National Waste Benchmarking Study released

Recycling Council of Ontario reveals an immediate need for industry-wide improvement
Thursday, March 19, 2015

The Recycling Council of Ontario’s first commercial, industrial and institutional waste performance benchmarking study has been released, revealing an immediate need for industry-wide improvement, with greater transparency in how materials are managed.

The National Solid Waste Benchmarking Study, compiled to set benchmarks and inform best practices for waste diversion and reduction, shows that as recyclables become more economically viable and a future manageable resource, there’s a probable gap in how waste is understood and valued.

For the first time, waste generation and diversion data was gathered from 1,012 buildings located throughout Canada including 580 retail stores, 282 office and 150 retail centres. The data was recorded from April and August 2014, based on bills, audits and diversion reports.


Statistics reveal that out of the 402,000 metric tonnes (MT) of waste generated, 220,000 MT of materials were reused and recycled, with a diversion rate of 54.75 per cent.

By sector, office properties diverted the highest amount at 66.33 per cent, most of which was paper. Yet, 12 buildings reported zero diversion. Meanwhile retail centres, which report cardboard as a top recyclable, have some catching up to do with the lowest diversion rate at 48.66 per cent. In this latter category, only 39 per cent divert plastic and 35 per cent divert paper.

The province which diverted the most material is British Columbia at 58 per cent, followed by Nova Scotia at 57.37 per cent and Ontario at 55.74 per cent.

It is important to note that the challenge of reporting diversion is that there is no agreement on the mechanism of reporting diversion claims. Without common criteria, it is hard to develop a standard to calculate diversion claims. The RCO says this gap necessitates standardization of waste performance tracking and reporting.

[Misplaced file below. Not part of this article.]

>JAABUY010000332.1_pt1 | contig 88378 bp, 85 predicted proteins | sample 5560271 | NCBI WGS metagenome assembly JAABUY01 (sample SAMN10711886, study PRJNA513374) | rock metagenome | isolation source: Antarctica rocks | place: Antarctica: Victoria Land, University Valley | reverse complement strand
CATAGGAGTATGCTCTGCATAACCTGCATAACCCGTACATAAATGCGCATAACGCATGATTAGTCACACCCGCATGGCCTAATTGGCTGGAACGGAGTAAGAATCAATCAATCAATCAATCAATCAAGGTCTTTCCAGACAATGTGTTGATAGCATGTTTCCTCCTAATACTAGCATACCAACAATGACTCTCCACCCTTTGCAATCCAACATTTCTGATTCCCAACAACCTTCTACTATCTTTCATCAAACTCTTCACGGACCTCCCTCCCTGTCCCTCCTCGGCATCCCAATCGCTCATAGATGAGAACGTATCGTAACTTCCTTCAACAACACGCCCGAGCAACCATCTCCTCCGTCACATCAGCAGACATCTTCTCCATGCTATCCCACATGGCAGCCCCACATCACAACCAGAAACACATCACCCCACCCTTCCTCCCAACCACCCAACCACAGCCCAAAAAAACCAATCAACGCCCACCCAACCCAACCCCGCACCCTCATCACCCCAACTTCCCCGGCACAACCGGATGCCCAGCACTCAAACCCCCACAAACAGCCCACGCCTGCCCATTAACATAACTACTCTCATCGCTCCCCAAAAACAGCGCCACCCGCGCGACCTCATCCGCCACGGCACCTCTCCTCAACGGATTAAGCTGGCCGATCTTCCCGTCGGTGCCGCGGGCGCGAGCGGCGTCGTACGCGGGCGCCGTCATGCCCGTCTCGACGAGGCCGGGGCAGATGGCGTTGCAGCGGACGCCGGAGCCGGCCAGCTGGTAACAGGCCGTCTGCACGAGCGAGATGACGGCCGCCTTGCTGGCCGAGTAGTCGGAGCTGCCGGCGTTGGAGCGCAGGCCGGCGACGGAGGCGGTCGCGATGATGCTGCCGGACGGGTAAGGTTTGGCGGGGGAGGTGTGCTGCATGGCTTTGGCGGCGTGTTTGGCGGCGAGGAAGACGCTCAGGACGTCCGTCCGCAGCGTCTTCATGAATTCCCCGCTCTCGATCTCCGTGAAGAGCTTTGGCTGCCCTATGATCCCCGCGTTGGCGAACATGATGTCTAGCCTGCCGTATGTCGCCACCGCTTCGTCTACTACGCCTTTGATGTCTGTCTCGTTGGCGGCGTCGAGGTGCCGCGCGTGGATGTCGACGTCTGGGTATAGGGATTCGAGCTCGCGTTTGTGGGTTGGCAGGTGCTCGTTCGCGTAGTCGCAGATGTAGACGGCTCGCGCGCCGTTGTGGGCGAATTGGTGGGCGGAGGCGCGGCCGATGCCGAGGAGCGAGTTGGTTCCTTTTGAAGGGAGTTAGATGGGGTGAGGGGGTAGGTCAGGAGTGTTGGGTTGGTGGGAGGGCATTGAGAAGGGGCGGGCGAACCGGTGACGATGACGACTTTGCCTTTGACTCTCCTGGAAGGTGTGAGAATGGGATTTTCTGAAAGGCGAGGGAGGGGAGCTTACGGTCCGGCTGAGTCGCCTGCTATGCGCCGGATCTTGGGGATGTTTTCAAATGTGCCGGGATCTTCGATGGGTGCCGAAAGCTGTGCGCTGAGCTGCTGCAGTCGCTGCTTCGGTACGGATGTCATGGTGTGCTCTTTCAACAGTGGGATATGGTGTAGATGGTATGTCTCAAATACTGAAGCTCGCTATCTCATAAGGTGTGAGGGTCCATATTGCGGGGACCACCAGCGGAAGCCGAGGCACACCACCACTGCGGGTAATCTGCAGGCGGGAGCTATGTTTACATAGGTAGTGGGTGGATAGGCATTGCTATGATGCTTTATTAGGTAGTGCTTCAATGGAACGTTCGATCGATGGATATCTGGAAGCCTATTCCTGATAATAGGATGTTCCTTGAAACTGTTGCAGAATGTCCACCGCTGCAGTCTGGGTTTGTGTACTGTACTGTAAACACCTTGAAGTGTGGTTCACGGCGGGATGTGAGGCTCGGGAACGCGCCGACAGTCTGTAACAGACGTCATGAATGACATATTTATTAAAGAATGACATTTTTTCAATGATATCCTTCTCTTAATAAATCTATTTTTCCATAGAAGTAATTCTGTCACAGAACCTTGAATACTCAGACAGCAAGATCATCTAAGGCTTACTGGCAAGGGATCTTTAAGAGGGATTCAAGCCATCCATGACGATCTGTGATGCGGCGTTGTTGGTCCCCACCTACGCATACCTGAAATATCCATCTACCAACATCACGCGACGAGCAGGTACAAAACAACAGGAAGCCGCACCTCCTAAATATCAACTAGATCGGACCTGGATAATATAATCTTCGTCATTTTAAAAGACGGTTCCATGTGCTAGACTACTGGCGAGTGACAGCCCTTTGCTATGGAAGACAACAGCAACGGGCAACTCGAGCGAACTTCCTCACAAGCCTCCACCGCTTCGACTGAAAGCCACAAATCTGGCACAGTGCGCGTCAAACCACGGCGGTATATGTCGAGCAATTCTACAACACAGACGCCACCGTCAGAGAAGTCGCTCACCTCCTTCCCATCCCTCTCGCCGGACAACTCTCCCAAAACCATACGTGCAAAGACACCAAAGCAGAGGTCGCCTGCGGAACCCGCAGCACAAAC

Generation and capture rates

Looking at waste generation in office buildings, the study recorded a six per cent decrease from 2012 to 2013, while retail stores and centres suffered a performance decline, with a two per cent decrease. Yet a number of retail properties reported a 50 per cent increase, while others experienced about a 40 per cent reduction.

As there is no benchmark for year-over-year, the study suggests more analysis to determine possible causes for the difference between buildings.

Capture rate performance data included audits from 42 office buildings and 43 retail centres. Out of these 85 buildings, 77.59 per cent of divertable materials generated on-site were recycled and reused. About 22 per cent of these materials ended up in the disposal stream.


The study concluded that property managers indeed face challenges. There is lack of consistency in how waste management services are contracted and audited, while measurement data remains inconsistent, hindering companies from comparing their performance to competitors in a time when sustainability reporting is becoming increasingly expected.

Some recommendations going forth for further studies include, parameters to identity difference for year-over-year waste generation and open-ended questions to add context to the performance metrics reported. In addition, a large group of waste audits will enable better analysis per waste stream performance, as well as diversion rate comparison.

A list describing diverted materials, with total amount reused and recycled, will help expand knowledge of what is actually being recycled and reused across Canada.